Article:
Staying grounded with Restorative Yoga
Restorative Yoga is something that I’ve become a huge fan of over the last year. I find that it’s a terrific complement to the more powerful vinyasa practices that I do. Often in fact, I take breaks from doing any vinyasa flows and just stick with Restorative for a week or two depending on how I’m feeling and what else I have going on in my life.
It’s important to listen to and ASK your body what it needs before each practice. Many times I find that I hit the mat with the intention of doing a more vigorous practice and I end up never even leaving the ground because the Restorative postures that I do to warm up are all that’s needed (and they feel so good besides). The reverse is also true in that sometimes I hit the mat intending to do only Restorative postures, but the low lunges lead to a simple sun salutation which in turn leads to a more active practice. I love how yoga can be unpredictable like that if you really take the time to listen, adjust and be in the here and now during your practice.
Something else that really draws me to Restorative Yoga are the props. Blocks, bolsters and straps, oh my! Using props helps open the doors of yoga to many more people who might not be up to the task of tackling a full vinyasa flow. Props also help in targeting specific muscle groups and aid one in going deeper into a posture and releasing more fully.
Floors and walls can used for a full Restorative yoga sequence and are terrific aids to accomplish deeper, longer postures and full releases.
Another couple of items that most people may not think of using as props are two of the simplest ones and they don’t cost a thing: the floor and a wall. Floors and walls can used for a full Restorative yoga sequence and are terrific aids to accomplish deeper, longer postures and full releases. They are also excellent for supporting your body and allowing you to surrender because they – as you may have guessed – don’t give way.
Here’s a Restorative sequence that I use not only for myself, but for clients who may not have the initial flexibility it requires to do them without assistance. All of these are done by setting your mat up next to the wall and using the wall and floor for support. You won’t even need to leave the ground for this sequence, and if done slowly, mindfully and with conscious breath, it should take you about 45 minutes to complete.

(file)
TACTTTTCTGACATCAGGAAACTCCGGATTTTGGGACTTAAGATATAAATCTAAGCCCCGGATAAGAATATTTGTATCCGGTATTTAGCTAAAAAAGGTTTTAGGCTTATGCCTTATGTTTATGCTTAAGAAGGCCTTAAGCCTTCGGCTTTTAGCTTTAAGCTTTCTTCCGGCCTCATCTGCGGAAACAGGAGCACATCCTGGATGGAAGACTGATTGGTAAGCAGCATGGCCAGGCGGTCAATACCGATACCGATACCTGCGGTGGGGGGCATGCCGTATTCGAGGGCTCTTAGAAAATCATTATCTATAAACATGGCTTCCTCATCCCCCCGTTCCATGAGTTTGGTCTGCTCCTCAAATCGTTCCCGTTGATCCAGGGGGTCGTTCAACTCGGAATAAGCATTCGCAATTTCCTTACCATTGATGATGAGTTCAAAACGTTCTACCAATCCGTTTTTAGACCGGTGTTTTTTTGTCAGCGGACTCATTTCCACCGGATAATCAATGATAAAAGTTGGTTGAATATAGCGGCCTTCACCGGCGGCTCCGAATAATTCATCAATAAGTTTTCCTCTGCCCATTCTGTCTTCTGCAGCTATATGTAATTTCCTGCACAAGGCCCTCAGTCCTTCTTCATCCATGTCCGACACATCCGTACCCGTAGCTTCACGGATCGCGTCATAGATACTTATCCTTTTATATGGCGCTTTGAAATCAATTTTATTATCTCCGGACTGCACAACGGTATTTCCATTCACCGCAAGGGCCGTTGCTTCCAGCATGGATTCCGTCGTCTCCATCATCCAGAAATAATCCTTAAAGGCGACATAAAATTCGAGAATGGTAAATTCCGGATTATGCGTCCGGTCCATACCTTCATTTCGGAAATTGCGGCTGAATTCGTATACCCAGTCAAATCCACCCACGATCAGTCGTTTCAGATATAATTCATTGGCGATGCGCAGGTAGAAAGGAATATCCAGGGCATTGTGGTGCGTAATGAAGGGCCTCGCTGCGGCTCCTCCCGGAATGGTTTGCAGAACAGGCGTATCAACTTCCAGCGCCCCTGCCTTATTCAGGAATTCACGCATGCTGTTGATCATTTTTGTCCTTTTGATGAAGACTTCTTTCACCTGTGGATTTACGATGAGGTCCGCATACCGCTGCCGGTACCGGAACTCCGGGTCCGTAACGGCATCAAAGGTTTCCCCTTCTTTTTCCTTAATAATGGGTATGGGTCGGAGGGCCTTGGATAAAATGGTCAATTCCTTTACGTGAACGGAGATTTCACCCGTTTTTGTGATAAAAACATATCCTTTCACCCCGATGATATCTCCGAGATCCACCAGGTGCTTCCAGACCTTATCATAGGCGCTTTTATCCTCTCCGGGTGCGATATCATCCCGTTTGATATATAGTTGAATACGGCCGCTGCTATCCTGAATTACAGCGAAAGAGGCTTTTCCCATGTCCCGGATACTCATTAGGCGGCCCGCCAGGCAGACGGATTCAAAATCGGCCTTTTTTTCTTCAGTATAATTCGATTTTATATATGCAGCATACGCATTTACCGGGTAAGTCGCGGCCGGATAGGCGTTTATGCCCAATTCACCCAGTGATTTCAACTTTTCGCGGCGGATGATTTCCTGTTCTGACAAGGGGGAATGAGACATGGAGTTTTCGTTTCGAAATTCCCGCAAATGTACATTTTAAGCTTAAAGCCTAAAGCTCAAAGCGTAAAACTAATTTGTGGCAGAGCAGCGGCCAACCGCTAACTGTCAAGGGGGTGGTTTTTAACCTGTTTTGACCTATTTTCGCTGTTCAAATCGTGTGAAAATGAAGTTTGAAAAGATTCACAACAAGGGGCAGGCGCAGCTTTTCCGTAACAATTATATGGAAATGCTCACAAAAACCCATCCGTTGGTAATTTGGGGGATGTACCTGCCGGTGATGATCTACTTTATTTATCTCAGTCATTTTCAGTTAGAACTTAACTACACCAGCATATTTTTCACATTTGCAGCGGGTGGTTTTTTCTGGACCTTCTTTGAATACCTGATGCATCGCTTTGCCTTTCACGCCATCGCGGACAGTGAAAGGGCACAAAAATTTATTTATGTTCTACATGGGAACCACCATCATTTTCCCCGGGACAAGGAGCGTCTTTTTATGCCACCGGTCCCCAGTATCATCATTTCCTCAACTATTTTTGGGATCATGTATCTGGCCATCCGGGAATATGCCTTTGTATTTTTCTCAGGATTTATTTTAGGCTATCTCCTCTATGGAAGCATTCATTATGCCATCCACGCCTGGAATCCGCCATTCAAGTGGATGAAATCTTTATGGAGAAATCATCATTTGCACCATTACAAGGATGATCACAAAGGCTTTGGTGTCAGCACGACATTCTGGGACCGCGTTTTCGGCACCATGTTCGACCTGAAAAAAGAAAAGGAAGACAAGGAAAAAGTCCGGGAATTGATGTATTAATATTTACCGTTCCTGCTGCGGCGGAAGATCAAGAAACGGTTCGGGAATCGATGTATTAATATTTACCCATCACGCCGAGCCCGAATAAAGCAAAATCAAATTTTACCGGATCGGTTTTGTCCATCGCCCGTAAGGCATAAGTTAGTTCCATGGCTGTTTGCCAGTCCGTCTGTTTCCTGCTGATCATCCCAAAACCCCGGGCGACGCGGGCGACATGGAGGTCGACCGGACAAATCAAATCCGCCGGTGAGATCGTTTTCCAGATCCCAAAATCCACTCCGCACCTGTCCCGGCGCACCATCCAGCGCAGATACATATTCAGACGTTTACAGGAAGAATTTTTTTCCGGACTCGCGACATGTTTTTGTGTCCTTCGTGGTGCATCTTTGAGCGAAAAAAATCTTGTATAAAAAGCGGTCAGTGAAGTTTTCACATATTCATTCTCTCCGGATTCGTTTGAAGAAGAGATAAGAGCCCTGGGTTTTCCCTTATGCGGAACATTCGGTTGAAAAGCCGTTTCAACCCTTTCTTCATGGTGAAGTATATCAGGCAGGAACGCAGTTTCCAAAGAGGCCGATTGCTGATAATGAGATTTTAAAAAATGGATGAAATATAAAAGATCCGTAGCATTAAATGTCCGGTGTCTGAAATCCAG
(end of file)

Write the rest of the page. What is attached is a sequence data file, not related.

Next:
Simple Restorative Yoga Wall/Floor Series
Legs up the wall
Just what it says. Place your mat against the wall and scoot your butt as tightly to the wall as you can. While lowering down on to your back, raise your legs one at a time and rest them vertically up against the wall. The focus here is release your hips and pelvic bones as flatly onto the ground as you can. This pose is good to open up the lower back, calm the mind and turn your focus inward. A variation is to put a bolster underneath your sacrum and lower back for support and comfort.
Legs open wide
Beginning with Legs up the wall, simply and slowly begin to spread your legs apart, leading with heels and allowing them to guide your legs down the wall into what will ultimately be a wide V formation. Don’t go for depth right off the bat, ALLOW your inner thighs to open naturally on their own. This is a good posture for you to witness your muscles warming and opening as the V becomes wider and wider. LET GRAVITY DO THE WORK FOR YOU!
Working with a strap
Anything that utilizes a strap are great postures to learn how to sync your breath with movement. Grab a strap and wrap it around your right foot at the ball of the foot while holding the strap firmly in both hands.
- legs off of wall
Inhale to begin and bring the foot slowly off the wall on the out-breath. Bring it out to about the distance of your other foot to begin with. Hold this posture and breathe through it for a breath or two, deepening it (pulling it out further) on your exhalations only. Make sure your pelvis stays squarely on the floor with your leg as straight as it comfortable while pushing up gently through your heel. Inhale and lower your foot back to the wall on the out-breath
Abduction describes any movement that leads AWAY from the center of the body.